The design and analysis strategy were depicted in Supplementary Figure S1. Multivariate logistic regression analysis was used to identify the metabolites with significant concentration difference between schizophrenic patients (cases) and healthy controls. Odds ratios for single metabolites were calculated between two groups. We normalized concentrations of each metabolite to have a mean of zero and a s.d. of one for the working data set. Age, sex and body mass index (BMI) were added to the logistic regression analysis as covariates. The significance level was adjusted using the Bonferroni correction to 4.8 × 10−4 (0.05/103).

To exclude the metabolites with significant concentration changes influenced by neuroleptics-taken (NT), one-way ANOVA test coupled with Tukey's honestly significant difference test27 were conducted on the metabolites, which were significant in logistic regression. Multiple comparisons were performed between NT cases and neuroleptics-free (NF) cases, as well as between NF versus controls. The metabolites were categorized into three following groups: (1) No significant neuroleptics influence (that is metabolites showed no significant difference in NT–NF comparison, but they differed in NF versus controls.) (2) Potential neuroleptics influence (that is metabolites showed significant difference in NT versus NF comparison, whereas they showed no difference in NF versus controls.) (3) Unknown (that is the metabolites did not show significant difference in either comparison.). We kept the metabolites with no significant neuroleptics influence for further analysis, and excluded those in (2) and (3) groups.

To evaluate the performance of the five metabolites, we randomly split the participants into detection and validation groups for one hundred times to cross validate our classification model. Each time, we randomly chose 90% participants for model estimation, and used the remaining 10% samples for validation. The receiver-operating characteristic curve indicated the power of discrimination between the cases and controls with 95% confidence intervals s.d. of the true-positive rate. All calculations were performed under the R statistical environment (http://www.r-project.org/).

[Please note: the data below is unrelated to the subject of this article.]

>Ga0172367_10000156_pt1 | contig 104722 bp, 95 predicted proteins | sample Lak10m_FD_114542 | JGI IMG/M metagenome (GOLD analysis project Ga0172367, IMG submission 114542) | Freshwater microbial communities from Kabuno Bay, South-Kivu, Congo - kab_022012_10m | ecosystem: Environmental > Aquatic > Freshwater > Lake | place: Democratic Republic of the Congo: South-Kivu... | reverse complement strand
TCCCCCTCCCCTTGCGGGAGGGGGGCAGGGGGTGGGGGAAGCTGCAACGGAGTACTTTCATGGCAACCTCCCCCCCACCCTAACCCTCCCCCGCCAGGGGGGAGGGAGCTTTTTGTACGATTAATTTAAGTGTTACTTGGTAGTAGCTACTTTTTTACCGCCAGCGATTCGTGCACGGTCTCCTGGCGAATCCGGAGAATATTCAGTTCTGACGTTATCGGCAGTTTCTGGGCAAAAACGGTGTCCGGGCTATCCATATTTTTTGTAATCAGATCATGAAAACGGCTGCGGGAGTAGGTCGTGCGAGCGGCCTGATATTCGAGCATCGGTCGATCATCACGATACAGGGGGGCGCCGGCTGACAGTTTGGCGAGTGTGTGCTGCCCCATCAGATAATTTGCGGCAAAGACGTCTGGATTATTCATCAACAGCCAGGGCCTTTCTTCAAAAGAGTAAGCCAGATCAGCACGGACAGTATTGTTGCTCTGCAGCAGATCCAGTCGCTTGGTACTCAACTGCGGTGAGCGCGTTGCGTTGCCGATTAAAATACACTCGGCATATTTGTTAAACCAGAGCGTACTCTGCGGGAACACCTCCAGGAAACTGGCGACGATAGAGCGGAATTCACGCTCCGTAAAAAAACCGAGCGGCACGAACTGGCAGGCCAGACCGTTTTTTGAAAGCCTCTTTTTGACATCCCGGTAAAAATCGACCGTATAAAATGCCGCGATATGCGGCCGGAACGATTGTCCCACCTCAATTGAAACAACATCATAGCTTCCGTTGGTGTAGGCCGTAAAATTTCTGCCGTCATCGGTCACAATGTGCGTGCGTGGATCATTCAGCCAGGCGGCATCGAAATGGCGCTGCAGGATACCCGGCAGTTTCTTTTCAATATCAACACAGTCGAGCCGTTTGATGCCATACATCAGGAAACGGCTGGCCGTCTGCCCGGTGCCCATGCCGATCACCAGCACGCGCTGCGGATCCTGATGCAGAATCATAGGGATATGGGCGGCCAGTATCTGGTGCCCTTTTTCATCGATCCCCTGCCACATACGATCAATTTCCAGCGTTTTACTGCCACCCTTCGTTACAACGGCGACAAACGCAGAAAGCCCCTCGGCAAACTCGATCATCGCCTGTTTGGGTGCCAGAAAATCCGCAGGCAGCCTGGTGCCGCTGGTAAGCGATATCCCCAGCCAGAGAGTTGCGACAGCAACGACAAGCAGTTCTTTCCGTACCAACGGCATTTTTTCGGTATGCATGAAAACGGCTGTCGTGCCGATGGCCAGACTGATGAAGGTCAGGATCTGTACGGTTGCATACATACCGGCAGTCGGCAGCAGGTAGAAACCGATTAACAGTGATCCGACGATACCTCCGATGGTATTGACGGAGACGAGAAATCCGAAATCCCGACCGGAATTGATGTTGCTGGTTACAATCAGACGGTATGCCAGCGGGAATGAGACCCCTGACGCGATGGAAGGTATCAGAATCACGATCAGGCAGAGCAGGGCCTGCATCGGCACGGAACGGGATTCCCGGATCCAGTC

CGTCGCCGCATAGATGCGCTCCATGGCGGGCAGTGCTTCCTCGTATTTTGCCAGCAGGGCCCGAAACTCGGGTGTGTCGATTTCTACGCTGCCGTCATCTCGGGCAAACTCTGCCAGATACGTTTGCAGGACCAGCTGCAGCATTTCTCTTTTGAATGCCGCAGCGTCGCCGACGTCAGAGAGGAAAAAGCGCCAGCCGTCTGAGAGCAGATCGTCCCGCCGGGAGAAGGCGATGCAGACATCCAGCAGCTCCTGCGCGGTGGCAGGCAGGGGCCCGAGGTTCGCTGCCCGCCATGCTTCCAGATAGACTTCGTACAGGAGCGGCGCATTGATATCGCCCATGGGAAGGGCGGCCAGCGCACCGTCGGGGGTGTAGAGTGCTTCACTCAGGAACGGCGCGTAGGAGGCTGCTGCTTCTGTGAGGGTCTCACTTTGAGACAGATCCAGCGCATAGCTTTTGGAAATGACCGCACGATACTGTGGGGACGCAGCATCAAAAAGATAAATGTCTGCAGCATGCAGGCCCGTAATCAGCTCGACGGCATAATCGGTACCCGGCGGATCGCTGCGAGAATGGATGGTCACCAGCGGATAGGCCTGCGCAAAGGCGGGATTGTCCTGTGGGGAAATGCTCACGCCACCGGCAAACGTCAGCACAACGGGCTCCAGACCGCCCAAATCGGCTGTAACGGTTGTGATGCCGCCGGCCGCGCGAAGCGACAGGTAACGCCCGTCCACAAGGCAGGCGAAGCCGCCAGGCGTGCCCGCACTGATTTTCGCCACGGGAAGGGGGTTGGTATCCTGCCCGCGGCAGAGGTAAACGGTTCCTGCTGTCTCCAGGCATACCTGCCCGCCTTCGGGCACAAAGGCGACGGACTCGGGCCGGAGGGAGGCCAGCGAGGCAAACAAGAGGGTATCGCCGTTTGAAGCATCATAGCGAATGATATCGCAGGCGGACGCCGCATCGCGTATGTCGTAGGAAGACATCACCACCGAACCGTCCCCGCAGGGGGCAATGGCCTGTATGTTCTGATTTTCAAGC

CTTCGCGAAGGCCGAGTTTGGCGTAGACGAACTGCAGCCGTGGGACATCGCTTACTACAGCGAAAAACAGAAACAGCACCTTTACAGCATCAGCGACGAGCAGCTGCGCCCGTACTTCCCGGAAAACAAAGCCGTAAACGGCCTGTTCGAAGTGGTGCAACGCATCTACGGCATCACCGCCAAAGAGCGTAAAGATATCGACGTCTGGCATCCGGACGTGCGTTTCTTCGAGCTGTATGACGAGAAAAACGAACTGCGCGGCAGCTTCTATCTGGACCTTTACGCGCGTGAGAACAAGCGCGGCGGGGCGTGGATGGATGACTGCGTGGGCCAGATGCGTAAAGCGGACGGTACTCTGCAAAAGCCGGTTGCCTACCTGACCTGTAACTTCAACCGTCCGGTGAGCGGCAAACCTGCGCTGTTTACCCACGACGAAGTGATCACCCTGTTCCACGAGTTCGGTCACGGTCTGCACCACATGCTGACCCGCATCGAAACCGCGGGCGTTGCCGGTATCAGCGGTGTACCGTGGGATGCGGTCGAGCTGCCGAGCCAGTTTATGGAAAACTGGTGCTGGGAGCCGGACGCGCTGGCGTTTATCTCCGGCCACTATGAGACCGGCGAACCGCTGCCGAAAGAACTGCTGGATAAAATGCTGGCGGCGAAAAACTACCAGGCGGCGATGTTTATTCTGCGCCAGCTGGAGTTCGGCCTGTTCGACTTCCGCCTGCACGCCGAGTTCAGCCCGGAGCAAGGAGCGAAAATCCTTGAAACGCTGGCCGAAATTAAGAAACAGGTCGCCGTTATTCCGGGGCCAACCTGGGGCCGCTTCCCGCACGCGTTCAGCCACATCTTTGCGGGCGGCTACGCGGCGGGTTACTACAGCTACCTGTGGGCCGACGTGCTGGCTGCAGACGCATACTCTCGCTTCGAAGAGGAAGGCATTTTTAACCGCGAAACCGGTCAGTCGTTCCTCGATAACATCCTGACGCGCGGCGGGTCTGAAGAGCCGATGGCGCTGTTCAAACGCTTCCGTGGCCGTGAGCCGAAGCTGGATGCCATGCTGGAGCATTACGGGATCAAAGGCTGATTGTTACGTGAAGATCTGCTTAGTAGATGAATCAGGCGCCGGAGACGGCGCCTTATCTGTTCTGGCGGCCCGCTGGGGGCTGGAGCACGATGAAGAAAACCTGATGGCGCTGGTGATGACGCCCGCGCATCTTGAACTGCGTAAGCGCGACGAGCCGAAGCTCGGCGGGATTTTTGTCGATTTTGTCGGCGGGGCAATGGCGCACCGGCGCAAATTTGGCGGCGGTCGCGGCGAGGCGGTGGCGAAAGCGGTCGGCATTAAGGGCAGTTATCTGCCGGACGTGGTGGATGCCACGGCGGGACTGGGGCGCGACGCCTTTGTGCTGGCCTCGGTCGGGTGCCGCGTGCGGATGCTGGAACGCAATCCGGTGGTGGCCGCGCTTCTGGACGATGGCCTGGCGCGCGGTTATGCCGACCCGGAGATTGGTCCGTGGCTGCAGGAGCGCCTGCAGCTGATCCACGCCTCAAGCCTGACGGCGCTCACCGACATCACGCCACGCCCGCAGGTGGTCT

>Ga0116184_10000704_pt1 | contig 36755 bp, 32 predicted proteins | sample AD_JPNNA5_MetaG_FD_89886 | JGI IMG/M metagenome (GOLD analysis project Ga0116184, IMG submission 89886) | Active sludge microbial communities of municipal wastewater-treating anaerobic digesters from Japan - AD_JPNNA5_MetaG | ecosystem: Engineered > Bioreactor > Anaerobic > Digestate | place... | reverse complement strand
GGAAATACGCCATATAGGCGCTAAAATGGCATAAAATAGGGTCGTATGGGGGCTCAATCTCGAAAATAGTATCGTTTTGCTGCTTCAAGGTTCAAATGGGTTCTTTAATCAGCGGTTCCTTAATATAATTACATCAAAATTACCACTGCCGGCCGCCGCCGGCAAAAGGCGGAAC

Network analysis

We collected 152 schizophrenia risk genes from the latest genome-wide association studies (Supplementary Table 2).6, 7, 9, 10, 28, 29, 30, 31, 32, 33 Schizophrenia molecular network was constructed by connecting candidate metabolites, enzymes, intermediate proteins and schizophrenia risk genes. A background network was structured based on the metabolite–enzyme interaction from the Human Metabolome Database34 (HMDB) and the protein functional association from the Search Tool for the Retrieval of Interacting Genes/Proteins (STRING) database35 (STRING score at least 0.7). Using the metaP-Server36 we mapped the candidate metabolites to HMDB IDs, and derived their associated enzymes according to the annotations. We first mapped the candidate metabolites and their associated enzymes to the background network, and then connected the enzymes with the schizophrenia risk genes allowing for one intermediate protein in the paths. The paths from enzymes to risk genes were searched by the shortest path algorithm implemented in the igraph library (http://igraph.sourceforge.net/index.html), which finds the appropriate paths with the highest scores. The network consist of nodes (metabolites, enzymes, intermediate proteins and risk genes) and edges (associations and connections), and visualized by Cytoscape (http://www.cytoscape.org/). We used Database for Annotation, Visualization and Integrated Discovery (DAVID)37 to analyze the enriched biological function and involved pathway of the genes and proteins in the network based on Gene Ontology38 and Kyoto Encyclopedia of Genes and Genomes39 annotations under Bonferroni-corrected P-value<0.05.

Results

Schizophrenic patients separated from healthy individuals

After the quality controls, a total of 481 individuals and 103 metabolites were covered in the final data set. Among them, 216 subjects were healthy controls and 265 subjects were cases diagnosed with schizophrenia, including 52 patients without taking any neuroleptic (Table 1). The cases and controls showed no significant difference in sex, age and BMI demographics.

Table 1
Demographic data of schizophrenic cases and healthy controls